Cabinet Mountains Wilderness

United States | Montana | Montanore Mine


The EIS predicts a permanent reduction in flows in popular Rock Lake (pictured here) – a designated Outstanding Natural Resource Water. The ore is directly underneath the lake.

The Montanore Mine is an underground copper/silver project proposed adjacent to and underneath the Cabinet Mountains Wilderness in northwest Montana.  Similar to the proposed Rock Creek Mine -- Montanore would blast miles of tunnels beneath the mountains, meadows, and alpine lakes of the Cabinet Mountains Wilderness Area.

The Cabinet Mountains Wilderness Area was one of the nation’s first wilderness areas to receive protection.  Today, this 93,000 acre gem remains the sole wilderness area in the 2.2 million-acre Kootenai National Forest.  It supports:

If the mine is approved, it will have lasting impacts on water, wildlife and wilderness.

Dewatering Wilderness Lakes and Streams

To keep underground tunnels dry during mining, the water table would be lowered 10 to 1,000 feet throughout a large area of the Wilderness Area. As this map shows, groundwater dependent rivers and lakes in the Wilderness would suffer the consequences -- some would be permanently diminshed.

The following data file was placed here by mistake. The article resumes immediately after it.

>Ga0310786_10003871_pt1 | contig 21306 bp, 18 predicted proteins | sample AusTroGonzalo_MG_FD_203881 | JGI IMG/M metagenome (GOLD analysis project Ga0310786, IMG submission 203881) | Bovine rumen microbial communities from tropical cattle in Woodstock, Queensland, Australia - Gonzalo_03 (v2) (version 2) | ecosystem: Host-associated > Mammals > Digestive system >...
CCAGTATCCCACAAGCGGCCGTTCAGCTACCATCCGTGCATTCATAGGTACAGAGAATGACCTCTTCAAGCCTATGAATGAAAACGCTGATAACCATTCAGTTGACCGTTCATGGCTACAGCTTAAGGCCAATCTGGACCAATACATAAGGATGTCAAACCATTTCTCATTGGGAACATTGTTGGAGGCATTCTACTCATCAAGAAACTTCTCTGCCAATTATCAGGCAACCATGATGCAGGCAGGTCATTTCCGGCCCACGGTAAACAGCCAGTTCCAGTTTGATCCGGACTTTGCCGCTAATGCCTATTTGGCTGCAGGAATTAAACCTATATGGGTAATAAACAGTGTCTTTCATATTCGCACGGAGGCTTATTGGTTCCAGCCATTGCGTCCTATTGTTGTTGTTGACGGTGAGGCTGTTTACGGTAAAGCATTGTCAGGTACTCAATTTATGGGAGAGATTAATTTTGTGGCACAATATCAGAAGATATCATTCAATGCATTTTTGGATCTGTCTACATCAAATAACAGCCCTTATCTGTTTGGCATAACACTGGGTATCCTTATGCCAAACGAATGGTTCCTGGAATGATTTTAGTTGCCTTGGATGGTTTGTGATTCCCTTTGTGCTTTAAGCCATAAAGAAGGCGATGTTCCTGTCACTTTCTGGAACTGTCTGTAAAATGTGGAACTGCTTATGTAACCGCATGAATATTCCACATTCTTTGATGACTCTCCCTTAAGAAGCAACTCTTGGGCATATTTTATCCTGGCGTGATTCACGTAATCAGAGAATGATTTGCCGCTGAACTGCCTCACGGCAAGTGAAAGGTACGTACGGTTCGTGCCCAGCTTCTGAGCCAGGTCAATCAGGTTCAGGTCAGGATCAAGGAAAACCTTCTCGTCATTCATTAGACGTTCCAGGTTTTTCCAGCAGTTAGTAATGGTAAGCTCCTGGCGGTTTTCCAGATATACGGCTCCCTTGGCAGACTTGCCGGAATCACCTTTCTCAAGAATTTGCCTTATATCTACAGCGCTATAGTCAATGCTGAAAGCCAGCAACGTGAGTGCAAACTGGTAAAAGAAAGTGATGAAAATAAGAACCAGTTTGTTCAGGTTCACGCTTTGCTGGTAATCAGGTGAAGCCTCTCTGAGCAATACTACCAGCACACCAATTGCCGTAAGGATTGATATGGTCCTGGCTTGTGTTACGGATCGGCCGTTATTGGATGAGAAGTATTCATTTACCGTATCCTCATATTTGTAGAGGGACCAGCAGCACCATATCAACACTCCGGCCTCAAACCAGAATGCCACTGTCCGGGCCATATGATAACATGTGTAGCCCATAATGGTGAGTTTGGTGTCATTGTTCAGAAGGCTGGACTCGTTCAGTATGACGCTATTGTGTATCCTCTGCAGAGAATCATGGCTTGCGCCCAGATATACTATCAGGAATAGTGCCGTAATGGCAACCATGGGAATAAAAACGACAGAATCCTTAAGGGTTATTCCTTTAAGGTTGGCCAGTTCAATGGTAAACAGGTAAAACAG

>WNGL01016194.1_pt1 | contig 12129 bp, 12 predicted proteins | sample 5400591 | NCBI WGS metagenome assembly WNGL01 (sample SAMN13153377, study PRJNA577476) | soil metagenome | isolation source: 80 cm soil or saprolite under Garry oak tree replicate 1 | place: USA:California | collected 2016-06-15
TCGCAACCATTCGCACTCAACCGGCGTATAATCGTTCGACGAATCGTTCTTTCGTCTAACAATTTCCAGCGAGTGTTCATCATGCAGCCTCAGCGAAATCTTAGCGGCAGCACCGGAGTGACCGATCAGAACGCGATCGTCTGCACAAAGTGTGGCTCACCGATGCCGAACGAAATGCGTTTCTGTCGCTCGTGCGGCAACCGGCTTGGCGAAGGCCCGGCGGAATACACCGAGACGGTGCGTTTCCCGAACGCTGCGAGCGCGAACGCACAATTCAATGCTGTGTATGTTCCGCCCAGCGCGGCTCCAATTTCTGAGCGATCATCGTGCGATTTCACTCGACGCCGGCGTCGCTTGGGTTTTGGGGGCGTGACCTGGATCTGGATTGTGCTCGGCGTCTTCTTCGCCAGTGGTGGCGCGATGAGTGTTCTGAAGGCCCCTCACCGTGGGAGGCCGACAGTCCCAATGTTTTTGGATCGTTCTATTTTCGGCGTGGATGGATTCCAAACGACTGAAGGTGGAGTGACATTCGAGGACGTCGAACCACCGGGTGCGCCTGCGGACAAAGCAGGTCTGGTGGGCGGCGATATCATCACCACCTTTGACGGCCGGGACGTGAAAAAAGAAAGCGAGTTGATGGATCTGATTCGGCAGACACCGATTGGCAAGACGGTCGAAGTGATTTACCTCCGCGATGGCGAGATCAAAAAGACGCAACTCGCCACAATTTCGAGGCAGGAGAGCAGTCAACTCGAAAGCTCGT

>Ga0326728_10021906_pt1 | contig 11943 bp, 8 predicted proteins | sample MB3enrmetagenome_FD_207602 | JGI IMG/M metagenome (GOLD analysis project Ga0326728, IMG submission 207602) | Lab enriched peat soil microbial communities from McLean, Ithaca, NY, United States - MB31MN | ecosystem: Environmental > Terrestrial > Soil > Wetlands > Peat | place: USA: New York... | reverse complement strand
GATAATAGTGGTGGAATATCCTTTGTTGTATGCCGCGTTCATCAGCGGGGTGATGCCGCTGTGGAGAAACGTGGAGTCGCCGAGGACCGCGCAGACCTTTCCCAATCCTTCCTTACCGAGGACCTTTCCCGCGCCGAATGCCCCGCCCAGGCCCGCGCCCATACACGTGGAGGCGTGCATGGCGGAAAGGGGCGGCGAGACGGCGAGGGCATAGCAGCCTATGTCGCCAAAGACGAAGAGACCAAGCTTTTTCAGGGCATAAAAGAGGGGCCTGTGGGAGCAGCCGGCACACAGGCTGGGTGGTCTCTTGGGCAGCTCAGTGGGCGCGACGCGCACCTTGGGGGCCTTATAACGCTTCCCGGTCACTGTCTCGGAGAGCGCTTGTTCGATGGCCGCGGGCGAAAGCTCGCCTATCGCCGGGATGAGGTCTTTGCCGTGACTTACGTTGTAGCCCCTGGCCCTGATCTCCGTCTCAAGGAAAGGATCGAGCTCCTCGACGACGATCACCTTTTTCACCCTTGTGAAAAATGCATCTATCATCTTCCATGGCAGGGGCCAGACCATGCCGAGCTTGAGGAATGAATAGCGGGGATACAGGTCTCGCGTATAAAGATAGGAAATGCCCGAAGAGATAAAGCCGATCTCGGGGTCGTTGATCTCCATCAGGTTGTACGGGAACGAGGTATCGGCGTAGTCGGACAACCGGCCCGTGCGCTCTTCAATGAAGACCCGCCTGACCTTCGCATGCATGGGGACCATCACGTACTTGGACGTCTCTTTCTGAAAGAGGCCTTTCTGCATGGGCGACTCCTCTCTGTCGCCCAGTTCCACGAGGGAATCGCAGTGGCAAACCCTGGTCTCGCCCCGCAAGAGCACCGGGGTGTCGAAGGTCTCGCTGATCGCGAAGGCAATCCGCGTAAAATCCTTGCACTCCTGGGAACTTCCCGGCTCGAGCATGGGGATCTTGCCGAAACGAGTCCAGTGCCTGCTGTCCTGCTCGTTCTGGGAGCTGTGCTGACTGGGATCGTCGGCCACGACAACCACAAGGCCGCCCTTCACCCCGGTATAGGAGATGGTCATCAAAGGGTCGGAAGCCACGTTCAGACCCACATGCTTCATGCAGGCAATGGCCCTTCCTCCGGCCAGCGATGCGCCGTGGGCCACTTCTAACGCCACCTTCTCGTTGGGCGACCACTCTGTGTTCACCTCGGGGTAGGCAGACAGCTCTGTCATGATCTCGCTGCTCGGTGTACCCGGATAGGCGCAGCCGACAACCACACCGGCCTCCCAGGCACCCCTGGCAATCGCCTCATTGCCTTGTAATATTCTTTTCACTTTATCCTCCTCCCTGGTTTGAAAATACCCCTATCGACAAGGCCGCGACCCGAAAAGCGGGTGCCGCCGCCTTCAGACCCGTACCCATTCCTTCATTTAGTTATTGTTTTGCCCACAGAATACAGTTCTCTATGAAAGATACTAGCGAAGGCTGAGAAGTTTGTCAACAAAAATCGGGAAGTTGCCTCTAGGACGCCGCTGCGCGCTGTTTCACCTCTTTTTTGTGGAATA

Bull trout in shallows. Photo: Clark Fork Coalition
Photo: Clark Fork Coalition

Harming Bull Trout

The East Fork of Bull River and Rock Creek are the two most important recovery areas for threatened bull trout in the lower Clark Fork River watershed. The reduction of flow in these streams will be particularly harmful for bull trout, which rely on these cold, clear streams for spawning.

"Because the East Fork Bull River is considered the most important bull trout stream in the lower Clark Fork River drainage, decreased levels of bull trout spawning within this stream could have long-term adverse effects on bull trout population within the lower Clark Fork River Drainage.” -- Page 146 of the Supplemental Environmental Impact Statement.

Threatening Grizzly Bears

The Cabinet Yaak grizzly bear population is already hanging on by a thread. Between 1,531 and 1,887 acres of grizzly bear habitat will be destroyed during mining.

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